Wednesday, January 28, 2009

The Dreaded Social Media Checklist

There have been many great articles recently discussing social media implementation within the organisation; two of the more recent being Danny Brown's 'It's Not All About The Blog', and Chris Brogan's 'Social Media is not a Life Raft'. Both articles provide fantastic insight into organizational social media strategies, emphasizing that it is often not necessary to create a presence using each of the social instruments. In creating a social media presence with many points of contact, the organisation faces the challenge of ensuring that the message which they convey doesn't become diluted. Unfortunately, when it comes to identifying appropriate social platforms, many organisations continue to place their faith in the dreaded social media checklist.

Remain Focused
I should note that whilst the passion for engaging the customer demonstrated by these organisations is laudable, maintained focus is essential. Careful selection and implementation of appropriate channels is critical for success. No single social media strategy is universally applicable. Indeed, to suggest that there are instruments which must be present within every organisation is naive, as each of the social media platforms has their own strengths and weaknesses. The capacity for these to influence successful customer engagement will depend entirely upon the organisation's devotion to the project, and the social media based proclivities of the customers themselves.

Fish where the Fish are
This is a phrase which I have often seen used by Jeremiah Owyang, and it's simple enough. Fish where the fish are; or in social media terms, only target those platforms in which your customers have an active presence. When developing a customer engagement strategy for the social media, the importance of monitoring cannot be understated. It is imperative that a thorough analysis of the media is undertaken with the intention of identifying those platforms in which your customers are already established. In so doing, your organisation can ensure that the customer is offered an additional point of contact through which to connect with the organisation. By creating your own active presence, the organisation is invariably depicted as more human, which in turn enhances the likelihood that interactions will occur.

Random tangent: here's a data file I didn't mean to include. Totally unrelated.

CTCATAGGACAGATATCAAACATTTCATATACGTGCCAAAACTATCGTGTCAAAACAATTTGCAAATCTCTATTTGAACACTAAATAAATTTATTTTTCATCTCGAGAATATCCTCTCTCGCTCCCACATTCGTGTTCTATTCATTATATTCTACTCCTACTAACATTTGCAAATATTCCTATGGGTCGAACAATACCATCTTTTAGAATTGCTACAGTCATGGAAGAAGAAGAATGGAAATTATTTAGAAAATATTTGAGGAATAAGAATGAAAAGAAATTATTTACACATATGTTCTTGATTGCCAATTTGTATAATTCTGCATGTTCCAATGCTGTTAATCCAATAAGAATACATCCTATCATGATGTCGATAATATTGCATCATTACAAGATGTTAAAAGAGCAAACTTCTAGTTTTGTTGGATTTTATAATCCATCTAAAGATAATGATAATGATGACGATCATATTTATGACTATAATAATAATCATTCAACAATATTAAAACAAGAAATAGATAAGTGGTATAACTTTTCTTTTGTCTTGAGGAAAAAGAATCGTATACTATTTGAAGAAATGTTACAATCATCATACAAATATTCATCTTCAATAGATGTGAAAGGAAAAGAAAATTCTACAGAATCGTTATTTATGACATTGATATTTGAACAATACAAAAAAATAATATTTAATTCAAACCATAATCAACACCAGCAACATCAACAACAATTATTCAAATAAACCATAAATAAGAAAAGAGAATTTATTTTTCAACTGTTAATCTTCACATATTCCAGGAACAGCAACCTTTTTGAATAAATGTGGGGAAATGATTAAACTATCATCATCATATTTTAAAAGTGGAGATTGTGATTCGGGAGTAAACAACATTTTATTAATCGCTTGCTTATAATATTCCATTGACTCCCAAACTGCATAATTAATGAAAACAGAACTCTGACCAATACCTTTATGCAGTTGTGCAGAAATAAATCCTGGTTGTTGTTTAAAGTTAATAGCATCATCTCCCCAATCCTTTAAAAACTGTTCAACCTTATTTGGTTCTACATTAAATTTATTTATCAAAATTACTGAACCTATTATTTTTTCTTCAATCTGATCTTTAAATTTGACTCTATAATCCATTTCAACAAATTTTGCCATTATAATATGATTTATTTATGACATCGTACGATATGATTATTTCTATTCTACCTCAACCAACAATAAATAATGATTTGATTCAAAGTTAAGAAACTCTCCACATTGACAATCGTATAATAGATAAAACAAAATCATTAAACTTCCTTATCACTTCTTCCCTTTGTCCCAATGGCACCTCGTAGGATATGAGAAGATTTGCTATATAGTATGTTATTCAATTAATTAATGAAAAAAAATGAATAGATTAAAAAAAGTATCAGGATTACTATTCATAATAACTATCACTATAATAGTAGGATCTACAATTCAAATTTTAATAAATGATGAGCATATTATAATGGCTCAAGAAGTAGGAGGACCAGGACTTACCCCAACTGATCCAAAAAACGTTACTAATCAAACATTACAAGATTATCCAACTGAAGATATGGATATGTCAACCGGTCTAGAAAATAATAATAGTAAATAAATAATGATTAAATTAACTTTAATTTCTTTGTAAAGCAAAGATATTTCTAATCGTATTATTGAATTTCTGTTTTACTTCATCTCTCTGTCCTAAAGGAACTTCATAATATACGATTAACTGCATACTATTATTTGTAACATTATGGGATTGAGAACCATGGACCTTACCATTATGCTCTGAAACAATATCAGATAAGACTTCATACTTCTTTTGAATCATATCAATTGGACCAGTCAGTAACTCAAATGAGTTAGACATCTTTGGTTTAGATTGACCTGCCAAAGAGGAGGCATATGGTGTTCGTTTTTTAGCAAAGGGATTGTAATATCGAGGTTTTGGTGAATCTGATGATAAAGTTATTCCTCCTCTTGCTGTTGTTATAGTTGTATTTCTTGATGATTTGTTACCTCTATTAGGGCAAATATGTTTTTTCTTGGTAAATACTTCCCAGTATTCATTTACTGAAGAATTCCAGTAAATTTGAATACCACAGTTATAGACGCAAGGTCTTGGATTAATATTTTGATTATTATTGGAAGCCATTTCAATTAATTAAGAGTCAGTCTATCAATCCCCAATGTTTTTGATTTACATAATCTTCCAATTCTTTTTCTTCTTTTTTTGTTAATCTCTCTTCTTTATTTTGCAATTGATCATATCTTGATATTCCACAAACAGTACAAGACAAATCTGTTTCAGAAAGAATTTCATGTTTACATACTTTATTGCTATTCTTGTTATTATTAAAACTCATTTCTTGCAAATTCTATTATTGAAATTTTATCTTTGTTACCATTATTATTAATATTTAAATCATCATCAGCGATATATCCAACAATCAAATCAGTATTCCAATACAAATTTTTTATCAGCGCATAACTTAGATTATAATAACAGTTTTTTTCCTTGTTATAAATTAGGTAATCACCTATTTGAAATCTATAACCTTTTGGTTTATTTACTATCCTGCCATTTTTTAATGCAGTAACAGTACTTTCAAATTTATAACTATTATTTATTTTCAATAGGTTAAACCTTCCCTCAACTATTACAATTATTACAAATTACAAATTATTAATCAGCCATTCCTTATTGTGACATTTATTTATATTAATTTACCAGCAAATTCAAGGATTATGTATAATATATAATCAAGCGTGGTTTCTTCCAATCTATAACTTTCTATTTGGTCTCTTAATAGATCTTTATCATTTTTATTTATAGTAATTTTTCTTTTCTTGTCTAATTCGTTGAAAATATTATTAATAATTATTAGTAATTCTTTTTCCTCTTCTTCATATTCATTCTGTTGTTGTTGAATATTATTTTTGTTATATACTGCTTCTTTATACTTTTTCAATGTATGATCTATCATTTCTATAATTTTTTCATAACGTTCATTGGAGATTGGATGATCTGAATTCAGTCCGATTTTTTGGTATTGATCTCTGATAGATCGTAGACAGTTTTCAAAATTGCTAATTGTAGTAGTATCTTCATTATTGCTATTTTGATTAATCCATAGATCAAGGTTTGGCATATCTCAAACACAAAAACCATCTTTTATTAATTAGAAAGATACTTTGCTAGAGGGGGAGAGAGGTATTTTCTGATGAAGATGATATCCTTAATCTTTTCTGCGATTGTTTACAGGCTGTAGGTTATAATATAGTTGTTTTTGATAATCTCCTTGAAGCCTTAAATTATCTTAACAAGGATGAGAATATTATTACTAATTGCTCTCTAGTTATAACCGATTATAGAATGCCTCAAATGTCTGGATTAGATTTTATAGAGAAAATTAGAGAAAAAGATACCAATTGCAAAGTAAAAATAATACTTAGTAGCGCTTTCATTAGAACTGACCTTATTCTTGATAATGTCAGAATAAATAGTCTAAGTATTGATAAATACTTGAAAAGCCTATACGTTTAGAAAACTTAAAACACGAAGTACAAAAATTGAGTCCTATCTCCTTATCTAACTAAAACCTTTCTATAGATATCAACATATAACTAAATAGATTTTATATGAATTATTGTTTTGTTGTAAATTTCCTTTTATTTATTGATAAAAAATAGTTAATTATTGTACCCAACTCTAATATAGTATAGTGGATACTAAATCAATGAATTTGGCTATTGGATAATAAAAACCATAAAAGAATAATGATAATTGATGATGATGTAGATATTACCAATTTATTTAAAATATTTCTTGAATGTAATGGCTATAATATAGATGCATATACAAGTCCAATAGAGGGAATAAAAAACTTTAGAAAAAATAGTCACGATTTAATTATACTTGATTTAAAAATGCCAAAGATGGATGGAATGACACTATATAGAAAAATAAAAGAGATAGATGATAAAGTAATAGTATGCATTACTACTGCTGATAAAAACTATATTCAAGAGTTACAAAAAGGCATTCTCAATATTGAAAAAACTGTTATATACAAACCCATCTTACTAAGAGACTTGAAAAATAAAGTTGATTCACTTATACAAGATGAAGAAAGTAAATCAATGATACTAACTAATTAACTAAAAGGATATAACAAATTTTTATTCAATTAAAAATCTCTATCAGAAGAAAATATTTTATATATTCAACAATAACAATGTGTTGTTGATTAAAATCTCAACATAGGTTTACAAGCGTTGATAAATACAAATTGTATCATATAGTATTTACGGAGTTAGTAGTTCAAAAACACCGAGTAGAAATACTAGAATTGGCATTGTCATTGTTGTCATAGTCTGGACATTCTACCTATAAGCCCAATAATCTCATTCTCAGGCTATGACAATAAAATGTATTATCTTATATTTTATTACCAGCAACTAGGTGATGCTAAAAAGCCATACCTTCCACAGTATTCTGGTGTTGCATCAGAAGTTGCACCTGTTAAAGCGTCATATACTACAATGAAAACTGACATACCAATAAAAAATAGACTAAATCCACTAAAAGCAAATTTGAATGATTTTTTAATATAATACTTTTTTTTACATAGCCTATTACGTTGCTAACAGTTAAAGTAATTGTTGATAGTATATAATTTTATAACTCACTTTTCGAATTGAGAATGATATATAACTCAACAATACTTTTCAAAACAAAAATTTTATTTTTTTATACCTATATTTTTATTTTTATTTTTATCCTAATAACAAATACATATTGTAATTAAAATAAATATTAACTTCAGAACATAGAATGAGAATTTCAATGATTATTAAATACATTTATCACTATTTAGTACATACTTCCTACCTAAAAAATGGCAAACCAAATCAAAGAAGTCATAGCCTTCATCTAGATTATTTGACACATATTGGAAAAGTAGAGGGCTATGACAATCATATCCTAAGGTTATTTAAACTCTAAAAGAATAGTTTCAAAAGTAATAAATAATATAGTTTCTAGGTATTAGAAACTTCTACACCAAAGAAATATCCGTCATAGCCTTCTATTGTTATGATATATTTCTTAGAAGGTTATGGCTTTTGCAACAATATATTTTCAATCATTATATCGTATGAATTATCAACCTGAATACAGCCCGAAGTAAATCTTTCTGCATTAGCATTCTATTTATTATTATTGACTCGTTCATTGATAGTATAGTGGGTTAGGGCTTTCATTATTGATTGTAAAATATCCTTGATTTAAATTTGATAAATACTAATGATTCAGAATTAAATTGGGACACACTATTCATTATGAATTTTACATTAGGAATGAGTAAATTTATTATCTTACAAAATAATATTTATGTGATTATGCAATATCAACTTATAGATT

Of course, that is not to say that your organisation should lack an insight into developments within the social media. Even the greatest fishing grounds will become depleted eventually. An awareness into platform developments will allow your organisation to estimate future potential usage habits of your customers. Ongoing monitoring of the platform will allow the organisation to verify their expectations.

Checklist Schmecklist
Checklists would suggest that the social media is easily quantifiable; it's not. Don't get caught in the trap of perceiving the social media as comprising a set of standardized tools which must be employed by each and every organisation. This is naive, and will almost certainly result in your efforts being misdirected. It should be noted that your interest in engaging the customer through the social media alone will almost certainly have placed you ahead of a great many of your competitors. Ensure that your efforts to engage therein are not wasted through resources being inappropriately sourced.

Above all, you need to ensure that you ask the right questions. It's not a case of asking which tools should be employed by your organisation as standard, but rather in which platforms do you customers demand a presence? Answer this and you will be on your way to social media success.

Over to you now. Do you believe there are standardized social media platforms in which organisations must have a presence? Conversely, do you think there still exist occasions in which social media is entirely inappropriate? As always, your thoughts are greatly appreciated.

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  1. Checklists can be a dangerous thing. They can make a lot of people think, "Oh, it's a list - it must be right."

    They do have their uses but a lot of the times they're just generic (as you rightly mention). Additionally, aren't many checklists just someone's view of what should or shouldn't be done?

    Who's to say a checklist for a banker will be the same for a bus driver will be the same for a housewife?

    By all means, make your checklists but make sure they're double-columned: Pros and Cons.

    Once you have the Pros, then make your checklist.

    Great points, Chris, and I hope your employers are reading and paying you your true value - you offer great insight that's a credit to them and you both :)

  2. Thanks Danny!
    I think your suggestion concerning the duel columned checklist is excellent, and one that all organisations should exercise when selecting the platforms that are for them. In so doing, rationale plays a part of their decisions to implement; as it undoubtably should. Historically, this seems to be lacking from many a presence.

    I think that one of the major problems is precisely that social media is still rather alien to many organisations. Perhaps they find it difficult to apply their otherwise healthy logic to foreign concepts. If that is the case however, it is absolutely inexcusable for research into the platforms not to be conducted. There is an abundance of information available online concerning the various social platforms, and this must be sought out. As you suggest, the data must then be closely scrutinised to identify the pros and cons of each, with specific consideration for how these will effect the organisation.

    Organisations; don't just follow the pack in implementing supposedly standard social media platforms (blogs, Twitter, etc). Retain your common sense and engage the social media through those channels that will develop your business.

    Thanks again, Danny.